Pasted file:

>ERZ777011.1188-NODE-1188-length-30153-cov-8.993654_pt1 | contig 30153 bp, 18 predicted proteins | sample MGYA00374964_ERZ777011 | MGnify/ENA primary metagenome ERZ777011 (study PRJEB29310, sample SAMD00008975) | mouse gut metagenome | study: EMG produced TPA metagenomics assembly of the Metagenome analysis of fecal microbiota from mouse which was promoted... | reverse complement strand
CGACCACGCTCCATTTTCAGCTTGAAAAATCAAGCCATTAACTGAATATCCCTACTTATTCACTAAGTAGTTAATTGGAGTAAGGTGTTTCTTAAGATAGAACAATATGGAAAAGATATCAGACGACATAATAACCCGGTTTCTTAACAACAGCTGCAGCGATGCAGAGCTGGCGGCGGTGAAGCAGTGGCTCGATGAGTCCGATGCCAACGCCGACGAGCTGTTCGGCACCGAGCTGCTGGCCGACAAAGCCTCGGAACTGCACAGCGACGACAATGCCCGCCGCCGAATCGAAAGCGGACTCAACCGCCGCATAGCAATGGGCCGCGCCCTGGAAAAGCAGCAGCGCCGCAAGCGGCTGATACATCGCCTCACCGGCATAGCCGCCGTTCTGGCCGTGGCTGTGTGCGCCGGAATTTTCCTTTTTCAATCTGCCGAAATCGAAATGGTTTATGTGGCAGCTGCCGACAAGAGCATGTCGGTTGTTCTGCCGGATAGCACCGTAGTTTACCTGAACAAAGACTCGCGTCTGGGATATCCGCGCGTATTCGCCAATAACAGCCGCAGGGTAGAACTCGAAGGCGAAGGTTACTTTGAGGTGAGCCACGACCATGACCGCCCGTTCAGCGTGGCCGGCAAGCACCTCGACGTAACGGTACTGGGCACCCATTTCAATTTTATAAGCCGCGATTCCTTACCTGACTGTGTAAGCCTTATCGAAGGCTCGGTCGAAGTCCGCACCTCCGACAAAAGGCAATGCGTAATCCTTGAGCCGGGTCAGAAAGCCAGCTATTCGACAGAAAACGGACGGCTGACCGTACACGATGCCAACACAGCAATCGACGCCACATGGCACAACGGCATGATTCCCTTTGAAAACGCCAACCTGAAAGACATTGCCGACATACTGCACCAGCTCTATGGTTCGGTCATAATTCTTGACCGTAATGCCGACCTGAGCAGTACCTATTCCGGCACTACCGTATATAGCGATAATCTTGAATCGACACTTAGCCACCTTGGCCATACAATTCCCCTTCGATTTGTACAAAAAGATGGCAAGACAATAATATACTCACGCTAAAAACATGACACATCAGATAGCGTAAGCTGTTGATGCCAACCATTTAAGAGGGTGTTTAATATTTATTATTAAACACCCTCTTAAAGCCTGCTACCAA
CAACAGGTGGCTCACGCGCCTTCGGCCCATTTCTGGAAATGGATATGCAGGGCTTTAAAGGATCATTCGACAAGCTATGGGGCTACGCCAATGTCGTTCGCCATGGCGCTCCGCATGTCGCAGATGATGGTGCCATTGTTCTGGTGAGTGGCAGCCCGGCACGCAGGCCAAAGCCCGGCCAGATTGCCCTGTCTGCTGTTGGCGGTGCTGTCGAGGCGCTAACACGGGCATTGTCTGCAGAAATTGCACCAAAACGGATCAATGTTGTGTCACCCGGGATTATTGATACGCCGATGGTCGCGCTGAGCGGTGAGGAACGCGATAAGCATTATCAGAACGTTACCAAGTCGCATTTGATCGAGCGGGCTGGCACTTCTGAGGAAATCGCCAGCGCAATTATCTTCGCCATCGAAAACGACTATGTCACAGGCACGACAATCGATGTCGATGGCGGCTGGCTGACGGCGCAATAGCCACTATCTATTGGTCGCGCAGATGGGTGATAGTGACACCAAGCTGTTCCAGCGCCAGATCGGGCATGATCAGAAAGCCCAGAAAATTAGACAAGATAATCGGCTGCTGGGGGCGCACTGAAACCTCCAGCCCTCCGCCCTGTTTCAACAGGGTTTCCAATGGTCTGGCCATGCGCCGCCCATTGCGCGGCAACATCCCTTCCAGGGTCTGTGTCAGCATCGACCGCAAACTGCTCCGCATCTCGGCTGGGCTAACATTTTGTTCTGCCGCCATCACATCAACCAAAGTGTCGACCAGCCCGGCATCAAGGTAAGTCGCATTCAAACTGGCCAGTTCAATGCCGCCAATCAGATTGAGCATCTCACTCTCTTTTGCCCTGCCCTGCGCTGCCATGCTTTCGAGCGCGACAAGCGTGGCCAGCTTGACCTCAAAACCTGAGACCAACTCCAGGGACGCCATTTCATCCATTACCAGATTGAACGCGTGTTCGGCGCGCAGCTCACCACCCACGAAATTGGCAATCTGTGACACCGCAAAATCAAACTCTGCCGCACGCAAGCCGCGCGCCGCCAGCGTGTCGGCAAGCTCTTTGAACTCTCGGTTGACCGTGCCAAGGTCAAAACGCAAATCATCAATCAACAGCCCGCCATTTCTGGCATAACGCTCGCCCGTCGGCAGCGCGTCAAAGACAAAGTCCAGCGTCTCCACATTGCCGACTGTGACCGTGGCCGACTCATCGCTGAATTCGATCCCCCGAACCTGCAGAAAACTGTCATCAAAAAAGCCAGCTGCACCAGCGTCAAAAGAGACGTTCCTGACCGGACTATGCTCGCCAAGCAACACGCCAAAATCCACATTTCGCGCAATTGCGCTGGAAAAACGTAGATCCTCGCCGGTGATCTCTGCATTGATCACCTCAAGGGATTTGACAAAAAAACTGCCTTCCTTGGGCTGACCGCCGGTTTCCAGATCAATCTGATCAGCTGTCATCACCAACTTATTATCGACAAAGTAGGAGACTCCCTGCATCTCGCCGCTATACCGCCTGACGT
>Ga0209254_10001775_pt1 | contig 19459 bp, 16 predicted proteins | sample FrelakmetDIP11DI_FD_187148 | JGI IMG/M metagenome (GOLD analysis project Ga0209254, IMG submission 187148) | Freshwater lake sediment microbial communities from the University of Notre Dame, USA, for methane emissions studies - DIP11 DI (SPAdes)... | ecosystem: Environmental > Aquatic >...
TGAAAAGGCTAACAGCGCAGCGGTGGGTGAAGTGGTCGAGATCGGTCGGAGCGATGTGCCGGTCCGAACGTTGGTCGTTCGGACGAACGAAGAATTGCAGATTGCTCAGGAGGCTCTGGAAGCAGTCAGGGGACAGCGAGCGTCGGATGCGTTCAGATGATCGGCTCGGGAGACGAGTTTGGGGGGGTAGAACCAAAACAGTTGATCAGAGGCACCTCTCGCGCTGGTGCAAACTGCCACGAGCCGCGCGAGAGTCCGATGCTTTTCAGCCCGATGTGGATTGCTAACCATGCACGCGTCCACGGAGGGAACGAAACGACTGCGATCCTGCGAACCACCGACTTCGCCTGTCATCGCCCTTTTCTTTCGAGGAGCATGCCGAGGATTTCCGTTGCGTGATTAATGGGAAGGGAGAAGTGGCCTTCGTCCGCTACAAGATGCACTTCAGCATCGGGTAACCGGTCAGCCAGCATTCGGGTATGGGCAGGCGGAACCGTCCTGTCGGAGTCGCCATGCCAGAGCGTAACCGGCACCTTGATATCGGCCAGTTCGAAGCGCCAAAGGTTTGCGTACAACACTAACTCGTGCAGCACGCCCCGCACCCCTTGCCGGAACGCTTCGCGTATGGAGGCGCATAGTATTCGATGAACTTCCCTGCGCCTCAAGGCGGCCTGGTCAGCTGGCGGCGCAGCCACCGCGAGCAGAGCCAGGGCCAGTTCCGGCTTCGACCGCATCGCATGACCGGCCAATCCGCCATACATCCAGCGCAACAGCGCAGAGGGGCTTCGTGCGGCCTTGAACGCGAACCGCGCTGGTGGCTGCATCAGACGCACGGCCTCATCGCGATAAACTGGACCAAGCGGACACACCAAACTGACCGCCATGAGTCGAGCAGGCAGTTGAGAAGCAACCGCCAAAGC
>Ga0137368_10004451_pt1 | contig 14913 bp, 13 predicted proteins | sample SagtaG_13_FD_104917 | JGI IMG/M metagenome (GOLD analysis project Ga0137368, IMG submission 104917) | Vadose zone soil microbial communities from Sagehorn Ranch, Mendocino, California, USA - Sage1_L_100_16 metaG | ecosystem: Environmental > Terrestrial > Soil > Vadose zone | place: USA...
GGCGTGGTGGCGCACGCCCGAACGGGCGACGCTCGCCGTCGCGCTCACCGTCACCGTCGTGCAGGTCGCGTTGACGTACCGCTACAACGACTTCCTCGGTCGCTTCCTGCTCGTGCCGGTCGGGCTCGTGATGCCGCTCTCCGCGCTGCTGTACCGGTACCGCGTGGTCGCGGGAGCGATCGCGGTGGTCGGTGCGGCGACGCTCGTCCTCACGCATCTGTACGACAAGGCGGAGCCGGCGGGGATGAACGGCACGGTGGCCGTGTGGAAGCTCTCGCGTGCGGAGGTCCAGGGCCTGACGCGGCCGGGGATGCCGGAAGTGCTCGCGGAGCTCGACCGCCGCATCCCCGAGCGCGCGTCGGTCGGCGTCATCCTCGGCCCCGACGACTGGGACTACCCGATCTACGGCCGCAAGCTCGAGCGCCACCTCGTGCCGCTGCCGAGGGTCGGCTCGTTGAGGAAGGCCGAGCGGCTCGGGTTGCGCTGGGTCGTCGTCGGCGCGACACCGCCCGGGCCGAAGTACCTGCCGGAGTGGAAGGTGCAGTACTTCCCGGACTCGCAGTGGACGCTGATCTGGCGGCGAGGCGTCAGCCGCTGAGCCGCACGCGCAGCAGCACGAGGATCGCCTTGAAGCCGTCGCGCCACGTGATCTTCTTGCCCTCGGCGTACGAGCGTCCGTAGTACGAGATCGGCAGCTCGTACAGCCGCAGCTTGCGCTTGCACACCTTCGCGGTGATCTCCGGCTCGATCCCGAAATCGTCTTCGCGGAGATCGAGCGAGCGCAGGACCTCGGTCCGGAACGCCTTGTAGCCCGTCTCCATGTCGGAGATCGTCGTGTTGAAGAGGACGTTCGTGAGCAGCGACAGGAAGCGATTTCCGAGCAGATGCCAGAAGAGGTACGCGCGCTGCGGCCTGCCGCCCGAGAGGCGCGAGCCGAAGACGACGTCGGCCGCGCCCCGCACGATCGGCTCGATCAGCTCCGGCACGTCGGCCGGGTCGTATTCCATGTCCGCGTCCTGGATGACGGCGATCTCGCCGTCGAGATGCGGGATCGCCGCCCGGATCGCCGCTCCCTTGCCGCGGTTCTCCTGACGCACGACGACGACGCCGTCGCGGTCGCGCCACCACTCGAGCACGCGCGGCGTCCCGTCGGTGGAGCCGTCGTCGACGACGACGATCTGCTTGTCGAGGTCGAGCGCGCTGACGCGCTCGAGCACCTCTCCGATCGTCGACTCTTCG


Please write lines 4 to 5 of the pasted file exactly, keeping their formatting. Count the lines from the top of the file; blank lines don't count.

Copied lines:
>Ga0209254_10001775_pt1 | contig 19459 bp, 16 predicted proteins | sample FrelakmetDIP11DI_FD_187148 | JGI IMG/M metagenome (GOLD analysis project Ga0209254, IMG submission 187148) | Freshwater lake sediment microbial communities from the University of Notre Dame, USA, for methane emissions studies - DIP11 DI (SPAdes)... | ecosystem: Environmental > Aquatic >...
TGAAAAGGCTAACAGCGCAGCGGTGGGTGAAGTGGTCGAGATCGGTCGGAGCGATGTGCCGGTCCGAACGTTGGTCGTTCGGACGAACGAAGAATTGCAGATTGCTCAGGAGGCTCTGGAAGCAGTCAGGGGACAGCGAGCGTCGGATGCGTTCAGATGATCGGCTCGGGAGACGAGTTTGGGGGGGTAGAACCAAAACAGTTGATCAGAGGCACCTCTCGCGCTGGTGCAAACTGCCACGAGCCGCGCGAGAGTCCGATGCTTTTCAGCCCGATGTGGATTGCTAACCATGCACGCGTCCACGGAGGGAACGAAACGACTGCGATCCTGCGAACCACCGACTTCGCCTGTCATCGCCCTTTTCTTTCGAGGAGCATGCCGAGGATTTCCGTTGCGTGATTAATGGGAAGGGAGAAGTGGCCTTCGTCCGCTACAAGATGCACTTCAGCATCGGGTAACCGGTCAGCCAGCATTCGGGTATGGGCAGGCGGAACCGTCCTGTCGGAGTCGCCATGCCAGAGCGTAACCGGCACCTTGATATCGGCCAGTTCGAAGCGCCAAAGGTTTGCGTACAACACTAACTCGTGCAGCACGCCCCGCACCCCTTGCCGGAACGCTTCGCGTATGGAGGCGCATAGTATTCGATGAACTTCCCTGCGCCTCAAGGCGGCCTGGTCAGCTGGCGGCGCAGCCACCGCGAGCAGAGCCAGGGCCAGTTCCGGCTTCGACCGCATCGCATGACCGGCCAATCCGCCATACATCCAGCGCAACAGCGCAGAGGGGCTTCGTGCGGCCTTGAACGCGAACCGCGCTGGTGGCTGCATCAGACGCACGGCCTCATCGCGATAAACTGGACCAAGCGGACACACCAAACTGACCGCCATGAGTCGAGCAGGCAGTTGAGAAGCAACCGCCAAAGC